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William Beaudine, Prolific B-film Director


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I thought it might be fun to discuss William Beaudine (and other prolific B-film directors). While not considered an auteur, he was certainly a fine crafstman.

 

Get this: he turned out 179 movies (none of them, to my knowledge, were 'shorts') from 1922 to 1976.

 

http://www.tcm.com/tcmdb/person/12214|155156/William-Beaudine/filmography.html

 

Does anyone have this record beat?

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If it's the William Beaudine that directed a lot of "The Bowery Boys" and "East Side Kids" movies, then it's him that has that record beat. According to IMDB he has directed 366 titles. Some TV episodes late in his career and shorts early in his career. I'm particularily in appreciation for his "Bowery Boys" and "East Side Kids".

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>If it's the William Beaudine that directed a lot of "The Bowery Boys" and "East Side Kids" movies, then it's him that has that record beat. According to IMDB he has directed 366 titles.

 

Yes, it's him. I was not counting television projects or short films. The number I quoted came from the TCM database. This is an amazing accomplishment. I do not think he directed all the Bowery Boys installments. Monogram had him very busy, directing all kinds of comedies and horror films.

 

The other B-directors who come closest to Beaudine's record, but fall short by a country mile are:

 

- *Allan Dwan*: over 130 feature films from 1914 to 1961 (most were low-budget, though he did occasionally get to do a medium-budget picture).

- *Lew Landers*: 129 B-films between 1935 and 1963. TCM will air some of his RKO product on October 11th.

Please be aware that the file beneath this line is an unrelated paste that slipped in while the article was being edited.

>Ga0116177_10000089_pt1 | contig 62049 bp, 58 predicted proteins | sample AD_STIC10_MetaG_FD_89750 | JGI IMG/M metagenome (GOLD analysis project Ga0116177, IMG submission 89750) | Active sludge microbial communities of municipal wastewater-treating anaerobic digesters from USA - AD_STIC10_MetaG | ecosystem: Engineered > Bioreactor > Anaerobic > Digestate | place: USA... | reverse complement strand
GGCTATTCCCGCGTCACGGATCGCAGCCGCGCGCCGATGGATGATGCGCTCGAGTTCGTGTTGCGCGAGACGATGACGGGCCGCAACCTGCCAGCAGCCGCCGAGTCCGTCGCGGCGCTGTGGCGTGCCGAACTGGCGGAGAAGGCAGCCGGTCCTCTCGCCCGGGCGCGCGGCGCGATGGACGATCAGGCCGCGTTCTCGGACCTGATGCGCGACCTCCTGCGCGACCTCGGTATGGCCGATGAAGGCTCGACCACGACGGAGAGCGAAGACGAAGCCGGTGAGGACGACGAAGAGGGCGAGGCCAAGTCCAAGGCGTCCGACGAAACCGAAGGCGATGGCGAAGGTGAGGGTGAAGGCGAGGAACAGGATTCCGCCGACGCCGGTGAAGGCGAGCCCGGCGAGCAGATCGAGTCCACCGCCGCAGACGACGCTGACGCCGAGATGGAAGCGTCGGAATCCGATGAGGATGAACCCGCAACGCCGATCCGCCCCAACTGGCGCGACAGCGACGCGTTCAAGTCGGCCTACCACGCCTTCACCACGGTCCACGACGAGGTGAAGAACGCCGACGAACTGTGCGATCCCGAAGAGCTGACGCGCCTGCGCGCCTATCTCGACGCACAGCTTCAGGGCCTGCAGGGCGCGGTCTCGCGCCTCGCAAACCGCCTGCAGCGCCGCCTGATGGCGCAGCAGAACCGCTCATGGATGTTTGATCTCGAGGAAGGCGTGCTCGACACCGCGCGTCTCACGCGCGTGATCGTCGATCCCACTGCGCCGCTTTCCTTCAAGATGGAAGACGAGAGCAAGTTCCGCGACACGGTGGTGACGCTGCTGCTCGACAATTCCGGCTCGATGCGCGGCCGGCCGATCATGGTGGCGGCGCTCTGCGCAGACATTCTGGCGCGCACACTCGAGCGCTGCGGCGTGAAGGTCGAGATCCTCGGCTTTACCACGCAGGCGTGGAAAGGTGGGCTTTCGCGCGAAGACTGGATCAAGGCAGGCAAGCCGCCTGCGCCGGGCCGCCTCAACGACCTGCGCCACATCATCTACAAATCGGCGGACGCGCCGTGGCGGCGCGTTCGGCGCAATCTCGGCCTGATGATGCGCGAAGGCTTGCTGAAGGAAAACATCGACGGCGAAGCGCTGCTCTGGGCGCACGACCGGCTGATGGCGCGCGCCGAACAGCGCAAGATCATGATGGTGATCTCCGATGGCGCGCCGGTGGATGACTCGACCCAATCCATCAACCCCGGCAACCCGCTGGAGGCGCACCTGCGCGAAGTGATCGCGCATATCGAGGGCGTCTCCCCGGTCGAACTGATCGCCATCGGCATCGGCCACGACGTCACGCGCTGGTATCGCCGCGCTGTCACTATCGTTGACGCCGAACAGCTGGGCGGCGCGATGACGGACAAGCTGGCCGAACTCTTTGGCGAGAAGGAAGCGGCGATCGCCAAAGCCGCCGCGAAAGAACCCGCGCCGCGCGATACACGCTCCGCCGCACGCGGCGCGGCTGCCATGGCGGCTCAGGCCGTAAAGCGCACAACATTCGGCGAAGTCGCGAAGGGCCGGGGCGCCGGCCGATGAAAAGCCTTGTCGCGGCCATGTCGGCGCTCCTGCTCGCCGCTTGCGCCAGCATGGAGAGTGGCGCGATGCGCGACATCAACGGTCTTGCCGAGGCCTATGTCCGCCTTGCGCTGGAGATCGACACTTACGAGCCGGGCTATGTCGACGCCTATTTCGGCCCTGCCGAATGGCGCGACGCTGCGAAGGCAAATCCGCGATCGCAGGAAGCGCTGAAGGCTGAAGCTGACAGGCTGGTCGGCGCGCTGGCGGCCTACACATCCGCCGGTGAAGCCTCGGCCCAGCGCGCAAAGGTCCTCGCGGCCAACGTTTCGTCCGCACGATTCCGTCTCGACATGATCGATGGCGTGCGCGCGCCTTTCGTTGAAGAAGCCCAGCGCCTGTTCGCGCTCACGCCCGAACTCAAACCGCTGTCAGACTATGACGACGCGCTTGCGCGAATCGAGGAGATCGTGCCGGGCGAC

- *Joe Kane*: from 1935 to 1975, he directed about 120 B-films (a large number were westerns at Republic).

- *Jean Yarbrough* (mostly at Republic, different genres): 68 B-films starting with DEVIL BAT in 1940.

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*Allan Dwan: over 130 feature films from 1914 to 1961 (most were low-budget, though he did occasionally get to do a medium-budget picture).*

 

And on at least one occasion, he did a big budget epic: 1938's SUEZ, with Loretta Young, Tyrone Power, and Power's soon to be bride, Annabella, who he met on the set of SUEZ.

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Dwan also directed John Wayne to his first Oscar nomination in *The Sands of Iwo Jima*.

 

And he directed Doug Fairbanks in the silent *Robin Hood*.

 

Peter Bogdanovich wrote a book about Dwan- *The Last Pioneer*.

 

He is often credited with creating the famous dolly shot in *Intolerance*

 

He's interviewed in Kevin Brownlow's *Hollywood* series.

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Right, some of them like Dwan or Sam Fuller or Phil Karlson directed B-films but would occasionally graduate to something big budget and earn raves from critics.